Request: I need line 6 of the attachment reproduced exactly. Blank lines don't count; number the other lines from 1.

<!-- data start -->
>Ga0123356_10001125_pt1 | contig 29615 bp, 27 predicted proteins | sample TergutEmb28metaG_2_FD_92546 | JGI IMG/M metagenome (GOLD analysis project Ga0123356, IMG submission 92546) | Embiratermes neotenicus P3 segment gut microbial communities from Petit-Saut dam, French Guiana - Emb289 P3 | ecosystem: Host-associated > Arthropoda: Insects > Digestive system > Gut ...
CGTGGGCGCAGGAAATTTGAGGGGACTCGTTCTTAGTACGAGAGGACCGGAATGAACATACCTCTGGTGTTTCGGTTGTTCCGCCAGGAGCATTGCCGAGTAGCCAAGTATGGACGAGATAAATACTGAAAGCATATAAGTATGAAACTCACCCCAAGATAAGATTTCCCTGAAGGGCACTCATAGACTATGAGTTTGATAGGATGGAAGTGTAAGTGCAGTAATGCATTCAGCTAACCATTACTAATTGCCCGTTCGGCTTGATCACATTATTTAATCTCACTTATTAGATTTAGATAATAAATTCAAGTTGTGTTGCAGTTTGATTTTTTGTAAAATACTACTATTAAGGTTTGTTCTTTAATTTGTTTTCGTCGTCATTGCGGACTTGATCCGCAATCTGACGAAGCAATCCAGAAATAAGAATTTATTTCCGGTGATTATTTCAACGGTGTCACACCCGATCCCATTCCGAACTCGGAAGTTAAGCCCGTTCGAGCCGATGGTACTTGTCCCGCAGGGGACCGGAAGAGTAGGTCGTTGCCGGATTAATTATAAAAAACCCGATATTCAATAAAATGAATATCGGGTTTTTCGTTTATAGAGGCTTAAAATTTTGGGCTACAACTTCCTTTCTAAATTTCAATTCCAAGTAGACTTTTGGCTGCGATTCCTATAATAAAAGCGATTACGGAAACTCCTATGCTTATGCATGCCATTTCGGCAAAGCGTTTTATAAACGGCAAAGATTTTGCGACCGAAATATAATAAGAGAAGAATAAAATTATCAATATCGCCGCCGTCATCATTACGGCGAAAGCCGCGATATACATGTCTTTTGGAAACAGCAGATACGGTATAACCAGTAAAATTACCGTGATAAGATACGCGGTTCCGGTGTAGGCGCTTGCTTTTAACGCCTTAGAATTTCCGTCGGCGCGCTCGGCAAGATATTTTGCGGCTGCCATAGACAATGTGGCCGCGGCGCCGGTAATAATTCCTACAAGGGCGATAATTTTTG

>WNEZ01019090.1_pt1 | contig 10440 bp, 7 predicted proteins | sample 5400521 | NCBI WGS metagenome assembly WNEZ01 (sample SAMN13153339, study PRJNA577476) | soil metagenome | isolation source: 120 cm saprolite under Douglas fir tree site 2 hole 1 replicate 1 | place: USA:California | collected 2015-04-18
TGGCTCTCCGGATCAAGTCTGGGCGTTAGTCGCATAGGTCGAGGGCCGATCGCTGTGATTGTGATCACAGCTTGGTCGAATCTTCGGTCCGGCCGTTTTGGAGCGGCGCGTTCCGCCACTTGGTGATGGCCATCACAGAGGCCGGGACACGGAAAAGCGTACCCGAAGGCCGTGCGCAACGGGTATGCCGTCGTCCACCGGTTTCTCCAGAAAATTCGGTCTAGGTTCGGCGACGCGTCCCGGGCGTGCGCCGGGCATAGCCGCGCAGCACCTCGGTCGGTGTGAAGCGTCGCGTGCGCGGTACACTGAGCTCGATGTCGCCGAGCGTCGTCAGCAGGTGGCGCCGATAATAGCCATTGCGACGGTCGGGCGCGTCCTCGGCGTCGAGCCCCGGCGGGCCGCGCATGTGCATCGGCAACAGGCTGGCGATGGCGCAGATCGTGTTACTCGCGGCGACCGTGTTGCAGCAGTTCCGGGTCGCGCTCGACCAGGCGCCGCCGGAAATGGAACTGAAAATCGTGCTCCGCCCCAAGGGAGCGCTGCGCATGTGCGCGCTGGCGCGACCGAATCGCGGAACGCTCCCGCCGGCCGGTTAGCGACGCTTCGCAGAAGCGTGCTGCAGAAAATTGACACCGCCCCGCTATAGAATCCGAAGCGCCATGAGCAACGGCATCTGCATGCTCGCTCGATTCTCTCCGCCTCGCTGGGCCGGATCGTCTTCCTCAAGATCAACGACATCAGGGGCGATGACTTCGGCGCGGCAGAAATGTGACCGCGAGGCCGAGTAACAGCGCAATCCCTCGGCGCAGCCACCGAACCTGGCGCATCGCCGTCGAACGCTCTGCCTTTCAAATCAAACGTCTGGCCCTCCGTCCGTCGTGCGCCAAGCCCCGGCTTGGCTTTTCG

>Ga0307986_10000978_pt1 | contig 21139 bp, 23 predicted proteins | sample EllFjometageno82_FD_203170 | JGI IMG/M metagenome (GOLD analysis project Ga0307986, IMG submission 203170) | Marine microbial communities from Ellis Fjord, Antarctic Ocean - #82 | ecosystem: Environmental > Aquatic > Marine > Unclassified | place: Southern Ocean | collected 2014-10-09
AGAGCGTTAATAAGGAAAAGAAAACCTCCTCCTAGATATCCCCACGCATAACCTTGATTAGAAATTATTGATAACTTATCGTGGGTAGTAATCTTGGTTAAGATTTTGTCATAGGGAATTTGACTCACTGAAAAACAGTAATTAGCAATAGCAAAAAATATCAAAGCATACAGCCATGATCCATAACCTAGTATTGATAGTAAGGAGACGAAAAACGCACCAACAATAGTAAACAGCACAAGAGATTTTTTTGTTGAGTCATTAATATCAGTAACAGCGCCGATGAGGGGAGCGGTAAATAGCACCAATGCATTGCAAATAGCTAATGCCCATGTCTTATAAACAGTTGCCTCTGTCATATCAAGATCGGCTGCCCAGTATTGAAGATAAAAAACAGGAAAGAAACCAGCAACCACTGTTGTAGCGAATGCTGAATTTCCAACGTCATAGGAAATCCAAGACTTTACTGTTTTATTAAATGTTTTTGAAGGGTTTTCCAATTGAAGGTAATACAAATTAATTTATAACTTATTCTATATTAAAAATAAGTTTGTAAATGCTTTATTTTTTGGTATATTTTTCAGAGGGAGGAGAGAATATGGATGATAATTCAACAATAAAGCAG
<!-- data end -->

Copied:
AGAGCGTTAATAAGGAAAAGAAAACCTCCTCCTAGATATCCCCACGCATAACCTTGATTAGAAATTATTGATAACTTATCGTGGGTAGTAATCTTGGTTAAGATTTTGTCATAGGGAATTTGACTCACTGAAAAACAGTAATTAGCAATAGCAAAAAATATCAAAGCATACAGCCATGATCCATAACCTAGTATTGATAGTAAGGAGACGAAAAACGCACCAACAATAGTAAACAGCACAAGAGATTTTTTTGTTGAGTCATTAATATCAGTAACAGCGCCGATGAGGGGAGCGGTAAATAGCACCAATGCATTGCAAATAGCTAATGCCCATGTCTTATAAACAGTTGCCTCTGTCATATCAAGATCGGCTGCCCAGTATTGAAGATAAAAAACAGGAAAGAAACCAGCAACCACTGTTGTAGCGAATGCTGAATTTCCAACGTCATAGGAAATCCAAGACTTTACTGTTTTATTAAATGTTTTTGAAGGGTTTTCCAATTGAAGGTAATACAAATTAATTTATAACTTATTCTATATTAAAAATAAGTTTGTAAATGCTTTATTTTTTGGTATATTTTTCAGAGGGAGGAGAGAATATGGATGATAATTCAACAATAAAGCAG